“At the heart of scripture the prophetic word becomes the Incarnate Word. At the heart of scripture is the fire of God’s presence, of God’s gift perfectly given and perfectly received in Jesus Christ. We need to read the Bible, as is often said, around Christ, and read it, therefore, in the confidence that our own mishearing and misapprehending, our own confusions and uncertainties about the text and about the matter with which it deals, are going to be part of God’s triumphant work in us. Through the encounter and the contest we may trust that God will be victorious. At the end of the night we shall learn his name as he touches us, because we know that scripture turns upon Christ in whom all texts are finally fulfilled, in the sense that there is in him no misapprehension, no distorting by sin of the gift of God.

Now reading the Bible around Jesus, with all that in mind, is by no means easy and, as we know all too well, in the Church it can lead to endless squabbles and bitterness. We do not know how to read certain passages: we do not know how to deal properly with Paul in his most rampantly masculine moods; we do not know how to deal with some texts of sexuality; we do not know how to cope with some of the violence of so much Hebrew scripture. We say the psalms each day and quite often find ourselves wishing unspeakable plagues on our enemies. All the time we need to remember what kind of humanity it is in which, to which and through which God speaks: a broken humanity, a humanity badly equipped to receive God’s liberty. Yet we can recognise this not simply with resignation or cynicism. We do not read the Bible just as a record of the crimes and follies of mankind, to paraphrase Gibbon in The Decline and Fall of the Roman Empire, but as a record of how those crimes and follies are drawn together and plaited into a strong rope, drawn together and unified in the Word made flesh. As the text of encounter and contest is fulfilled in our own struggles, so we pray that the culmination of that text, the Word Incarnate, may triumph in each one of us, in our reading, in our praying and in our living.”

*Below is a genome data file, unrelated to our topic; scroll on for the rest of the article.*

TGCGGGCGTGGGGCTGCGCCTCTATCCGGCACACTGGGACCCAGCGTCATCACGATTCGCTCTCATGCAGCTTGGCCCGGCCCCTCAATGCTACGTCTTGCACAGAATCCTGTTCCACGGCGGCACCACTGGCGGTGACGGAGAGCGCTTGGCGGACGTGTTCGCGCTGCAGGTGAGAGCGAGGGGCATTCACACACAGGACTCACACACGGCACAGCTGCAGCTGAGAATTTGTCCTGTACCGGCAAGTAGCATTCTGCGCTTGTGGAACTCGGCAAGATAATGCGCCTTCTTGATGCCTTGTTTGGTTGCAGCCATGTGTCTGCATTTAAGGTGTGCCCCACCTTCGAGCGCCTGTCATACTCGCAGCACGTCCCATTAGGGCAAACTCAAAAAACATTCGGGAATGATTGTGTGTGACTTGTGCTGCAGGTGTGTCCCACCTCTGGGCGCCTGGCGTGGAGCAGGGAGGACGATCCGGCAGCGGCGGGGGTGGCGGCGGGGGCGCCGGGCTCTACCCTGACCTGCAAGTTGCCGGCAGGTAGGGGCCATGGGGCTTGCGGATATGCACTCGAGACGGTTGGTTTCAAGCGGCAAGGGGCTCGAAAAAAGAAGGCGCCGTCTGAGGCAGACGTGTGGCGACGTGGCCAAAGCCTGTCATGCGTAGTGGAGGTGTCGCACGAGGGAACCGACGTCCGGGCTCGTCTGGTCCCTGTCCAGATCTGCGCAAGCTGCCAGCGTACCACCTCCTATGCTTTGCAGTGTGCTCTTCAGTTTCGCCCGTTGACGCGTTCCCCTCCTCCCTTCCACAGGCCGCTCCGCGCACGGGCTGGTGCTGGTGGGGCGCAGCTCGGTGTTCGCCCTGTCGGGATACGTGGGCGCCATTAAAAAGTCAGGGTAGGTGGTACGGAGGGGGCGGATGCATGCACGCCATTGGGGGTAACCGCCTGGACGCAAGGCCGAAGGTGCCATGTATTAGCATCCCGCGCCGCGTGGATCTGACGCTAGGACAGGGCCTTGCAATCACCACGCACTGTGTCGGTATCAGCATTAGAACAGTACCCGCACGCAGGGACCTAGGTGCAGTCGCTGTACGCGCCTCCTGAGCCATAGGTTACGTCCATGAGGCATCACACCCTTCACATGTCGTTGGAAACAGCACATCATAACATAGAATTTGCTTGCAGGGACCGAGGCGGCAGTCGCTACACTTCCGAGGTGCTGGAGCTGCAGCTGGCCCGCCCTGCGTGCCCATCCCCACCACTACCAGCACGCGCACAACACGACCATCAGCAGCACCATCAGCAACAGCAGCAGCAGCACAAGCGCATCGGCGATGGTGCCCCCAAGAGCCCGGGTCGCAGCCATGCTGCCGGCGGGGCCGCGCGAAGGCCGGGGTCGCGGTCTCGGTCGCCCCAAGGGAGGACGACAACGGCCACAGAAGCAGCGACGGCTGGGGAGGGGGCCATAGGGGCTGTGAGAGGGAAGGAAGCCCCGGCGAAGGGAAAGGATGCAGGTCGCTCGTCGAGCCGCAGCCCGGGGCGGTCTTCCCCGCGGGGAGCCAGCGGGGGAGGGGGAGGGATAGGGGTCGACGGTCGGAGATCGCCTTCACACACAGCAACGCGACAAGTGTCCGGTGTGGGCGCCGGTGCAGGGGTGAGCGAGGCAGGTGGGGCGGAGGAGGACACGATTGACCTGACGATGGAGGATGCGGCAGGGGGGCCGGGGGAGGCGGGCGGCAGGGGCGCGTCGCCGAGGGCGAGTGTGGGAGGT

(Rowan Williams, Open to Judgement (DLT:1994), pp.159-60)